Saudi Arabia and the International Atomic Energy Agency (IAEA) are engaging in talks to amend the country’s safeguards agreement, seeking to provide the agency with additional tools to verify the peaceful nature of Saudi Arabia’s expanding nuclear program.
Saudi Arabia currently has in place a small quantities protocol (SQP) with the IAEA, concluded in 2005. SQPs are applied to nations with little or no nuclear activities. They were designed in the early 1970s to fulfill the IAEA’s safeguards mandate without overburdening agency resources on states with negligible safeguards-applicable activities and material. Under the original SQP, the IAEA has a limited tool kit with which it can inspect and verify the peaceful nature of Saudi Arabia’s nuclear program.
As Riyadh moves to grow its civilian nuclear program, including by pursuing construction of a facility possibly used for the production of uranium yellowcake, IAEA officials and states within the region have called on Saudi Arabia to expand the scope of its safeguards agreement with the agency. (See ACT, September 2020.) Saudi Arabia also plans to operate two large nuclear power reactors and is currently constructing its first research reactor at the King Abdulaziz City for Science and Technology, Al Jazeera reported on July 21.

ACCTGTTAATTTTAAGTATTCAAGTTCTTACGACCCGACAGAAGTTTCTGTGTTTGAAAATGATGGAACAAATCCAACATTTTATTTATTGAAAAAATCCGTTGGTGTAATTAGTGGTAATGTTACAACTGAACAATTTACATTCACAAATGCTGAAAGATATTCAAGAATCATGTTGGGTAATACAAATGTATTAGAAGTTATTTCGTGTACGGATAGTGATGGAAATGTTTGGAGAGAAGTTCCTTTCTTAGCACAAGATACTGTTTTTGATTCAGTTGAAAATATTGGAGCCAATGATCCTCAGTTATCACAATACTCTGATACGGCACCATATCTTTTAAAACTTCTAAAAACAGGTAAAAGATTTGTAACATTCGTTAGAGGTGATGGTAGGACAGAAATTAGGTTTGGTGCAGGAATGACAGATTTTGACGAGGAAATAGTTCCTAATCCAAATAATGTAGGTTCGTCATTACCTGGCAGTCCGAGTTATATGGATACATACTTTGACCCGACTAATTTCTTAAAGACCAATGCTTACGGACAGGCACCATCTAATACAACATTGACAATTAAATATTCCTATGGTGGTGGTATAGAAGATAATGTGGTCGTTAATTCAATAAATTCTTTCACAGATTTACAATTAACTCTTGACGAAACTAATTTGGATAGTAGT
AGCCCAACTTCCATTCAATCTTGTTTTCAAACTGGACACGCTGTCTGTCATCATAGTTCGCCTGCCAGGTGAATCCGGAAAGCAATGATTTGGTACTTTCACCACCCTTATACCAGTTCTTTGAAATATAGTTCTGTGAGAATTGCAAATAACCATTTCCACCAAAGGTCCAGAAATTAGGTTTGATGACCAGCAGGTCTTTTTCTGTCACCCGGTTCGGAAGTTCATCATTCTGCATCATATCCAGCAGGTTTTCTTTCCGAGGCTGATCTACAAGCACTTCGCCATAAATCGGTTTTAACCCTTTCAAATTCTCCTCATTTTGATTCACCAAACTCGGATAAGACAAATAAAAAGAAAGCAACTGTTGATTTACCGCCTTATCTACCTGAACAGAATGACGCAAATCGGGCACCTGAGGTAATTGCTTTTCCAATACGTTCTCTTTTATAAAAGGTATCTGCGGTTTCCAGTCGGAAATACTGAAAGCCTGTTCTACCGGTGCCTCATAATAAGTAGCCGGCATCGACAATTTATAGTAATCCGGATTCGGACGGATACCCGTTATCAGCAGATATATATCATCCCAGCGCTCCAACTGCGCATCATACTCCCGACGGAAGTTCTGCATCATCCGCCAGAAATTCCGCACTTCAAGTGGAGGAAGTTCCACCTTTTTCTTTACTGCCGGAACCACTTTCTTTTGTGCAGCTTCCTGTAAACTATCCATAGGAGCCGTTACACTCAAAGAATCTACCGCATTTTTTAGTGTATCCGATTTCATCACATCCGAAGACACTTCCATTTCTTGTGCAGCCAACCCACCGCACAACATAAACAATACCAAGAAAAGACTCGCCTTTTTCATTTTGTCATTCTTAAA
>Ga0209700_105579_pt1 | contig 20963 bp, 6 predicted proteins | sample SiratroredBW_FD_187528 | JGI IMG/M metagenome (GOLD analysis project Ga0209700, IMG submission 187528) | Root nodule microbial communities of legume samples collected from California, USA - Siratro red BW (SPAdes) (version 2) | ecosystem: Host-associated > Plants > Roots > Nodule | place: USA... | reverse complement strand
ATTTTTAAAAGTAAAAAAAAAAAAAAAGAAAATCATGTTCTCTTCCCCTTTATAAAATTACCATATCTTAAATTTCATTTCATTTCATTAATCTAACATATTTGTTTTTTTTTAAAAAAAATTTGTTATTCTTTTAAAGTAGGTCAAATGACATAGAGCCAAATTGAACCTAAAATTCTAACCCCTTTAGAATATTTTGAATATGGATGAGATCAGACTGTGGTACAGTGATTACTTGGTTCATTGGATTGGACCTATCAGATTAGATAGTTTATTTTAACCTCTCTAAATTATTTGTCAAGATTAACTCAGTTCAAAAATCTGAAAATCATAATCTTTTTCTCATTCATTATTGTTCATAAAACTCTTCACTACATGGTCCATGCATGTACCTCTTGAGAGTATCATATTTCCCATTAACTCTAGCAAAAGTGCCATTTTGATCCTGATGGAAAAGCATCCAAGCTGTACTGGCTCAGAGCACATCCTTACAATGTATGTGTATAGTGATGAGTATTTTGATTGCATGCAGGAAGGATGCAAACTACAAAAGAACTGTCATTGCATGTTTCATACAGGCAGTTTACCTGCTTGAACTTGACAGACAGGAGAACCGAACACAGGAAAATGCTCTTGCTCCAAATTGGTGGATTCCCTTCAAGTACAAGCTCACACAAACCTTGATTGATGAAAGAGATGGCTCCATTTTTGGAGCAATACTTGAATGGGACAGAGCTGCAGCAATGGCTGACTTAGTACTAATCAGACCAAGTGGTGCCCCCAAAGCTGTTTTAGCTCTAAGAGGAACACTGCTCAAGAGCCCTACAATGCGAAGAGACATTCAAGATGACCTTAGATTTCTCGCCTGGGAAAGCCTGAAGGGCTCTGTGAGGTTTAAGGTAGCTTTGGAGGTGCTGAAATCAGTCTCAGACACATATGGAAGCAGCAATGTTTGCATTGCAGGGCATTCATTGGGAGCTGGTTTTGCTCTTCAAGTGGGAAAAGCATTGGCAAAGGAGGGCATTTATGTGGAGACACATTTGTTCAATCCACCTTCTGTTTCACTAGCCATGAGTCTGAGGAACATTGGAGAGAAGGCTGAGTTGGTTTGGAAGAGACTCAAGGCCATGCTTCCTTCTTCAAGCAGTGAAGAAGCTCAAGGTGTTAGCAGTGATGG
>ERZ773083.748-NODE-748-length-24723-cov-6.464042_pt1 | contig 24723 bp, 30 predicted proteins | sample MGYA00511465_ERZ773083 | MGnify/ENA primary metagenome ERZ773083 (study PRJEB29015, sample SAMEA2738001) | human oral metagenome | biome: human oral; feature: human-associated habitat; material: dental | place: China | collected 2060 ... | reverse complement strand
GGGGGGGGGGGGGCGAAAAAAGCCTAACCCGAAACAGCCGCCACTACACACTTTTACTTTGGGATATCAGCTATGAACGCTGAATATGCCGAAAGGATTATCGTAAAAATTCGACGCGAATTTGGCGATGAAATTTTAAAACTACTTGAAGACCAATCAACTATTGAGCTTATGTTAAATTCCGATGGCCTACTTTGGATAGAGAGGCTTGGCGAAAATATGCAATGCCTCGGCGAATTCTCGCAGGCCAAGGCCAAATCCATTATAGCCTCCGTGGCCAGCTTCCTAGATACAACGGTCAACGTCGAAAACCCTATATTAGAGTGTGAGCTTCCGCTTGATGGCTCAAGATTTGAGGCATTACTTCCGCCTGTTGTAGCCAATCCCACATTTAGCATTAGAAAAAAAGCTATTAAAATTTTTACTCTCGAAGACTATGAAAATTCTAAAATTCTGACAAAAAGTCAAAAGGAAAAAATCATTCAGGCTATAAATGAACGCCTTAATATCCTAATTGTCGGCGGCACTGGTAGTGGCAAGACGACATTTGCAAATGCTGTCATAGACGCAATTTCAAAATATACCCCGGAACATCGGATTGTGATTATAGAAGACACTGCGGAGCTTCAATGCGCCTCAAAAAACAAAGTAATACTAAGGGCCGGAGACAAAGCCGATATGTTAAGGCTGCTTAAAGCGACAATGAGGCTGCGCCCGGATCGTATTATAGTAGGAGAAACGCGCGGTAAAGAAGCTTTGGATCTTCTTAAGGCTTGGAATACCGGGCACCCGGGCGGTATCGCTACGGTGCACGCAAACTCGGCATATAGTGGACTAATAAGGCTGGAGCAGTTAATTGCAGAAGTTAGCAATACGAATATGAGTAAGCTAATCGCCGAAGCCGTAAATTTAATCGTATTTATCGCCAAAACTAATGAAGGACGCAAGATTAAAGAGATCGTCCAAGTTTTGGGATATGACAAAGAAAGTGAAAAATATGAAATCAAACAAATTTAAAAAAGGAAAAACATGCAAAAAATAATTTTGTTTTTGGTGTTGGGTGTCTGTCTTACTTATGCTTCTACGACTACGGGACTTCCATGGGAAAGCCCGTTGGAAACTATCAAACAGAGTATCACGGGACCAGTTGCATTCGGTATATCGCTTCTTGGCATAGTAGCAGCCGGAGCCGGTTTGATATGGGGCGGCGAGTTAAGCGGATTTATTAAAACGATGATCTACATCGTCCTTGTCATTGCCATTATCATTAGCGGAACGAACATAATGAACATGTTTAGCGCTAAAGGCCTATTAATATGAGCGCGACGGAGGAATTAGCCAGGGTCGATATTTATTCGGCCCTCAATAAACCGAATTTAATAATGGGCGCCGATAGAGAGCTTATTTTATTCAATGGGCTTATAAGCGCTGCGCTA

IAEA Director-General Rafael Grossi said on Sept. 14 that the agency is in talks with Saudi Arabia, adding that the kingdom is “interested in developing nuclear energy, for peaceful purposes of course.”
News of discussions between Saudi Arabia and the IAEA came amid a greater effort by Grossi to strengthen implementation of a revised SQP. “In 2020, the old standard SQP is simply not adequate,” Grossi told the agency’s Board of Governors on Sept. 14.
The agency adopted a revised SQP in 2005 that expands the IAEA’s safeguards privileges. Where the original SQP limited IAEA verification activities and did not require states to submit a declaration of nuclear activities, the revised SQP updates certain requirements, most notably the submission of a declaration report and the possibility of IAEA safeguards inspections.
Ninety-four qualifying states have adopted the revised SQP, but 31 maintain agreements under the original version, according to the IAEA. Saudi Arabia was the last state to conclude an SQP with the original text and has not amended its agreement. “I have decided to reinvigorate the agency’s efforts to encourage all remaining states to amend or rescind their SQPs,” Grossi urged.
Saudi Arabia’s nuclear program remains in its early developmental stages, meaning that it can still be effectively safeguarded under an SQP model agreement. But should Saudi Arabia introduce nuclear materials, such as low-enriched uranium, and operate a nuclear reactor, it will be obligated to rescind its SQP and transition to a full-scope comprehensive safeguards agreement with the agency.
“When they upgrade their activities including by the introduction of nuclear material in the kingdom, then we will have to have a stronger safeguards system,” Grossi confirmed.
Grossi said Riyadh and the IAEA are also discussing implementation of an additional protocol to the nation’s safeguards agreement, which would further strengthen the agency’s safeguards in Saudi Arabia.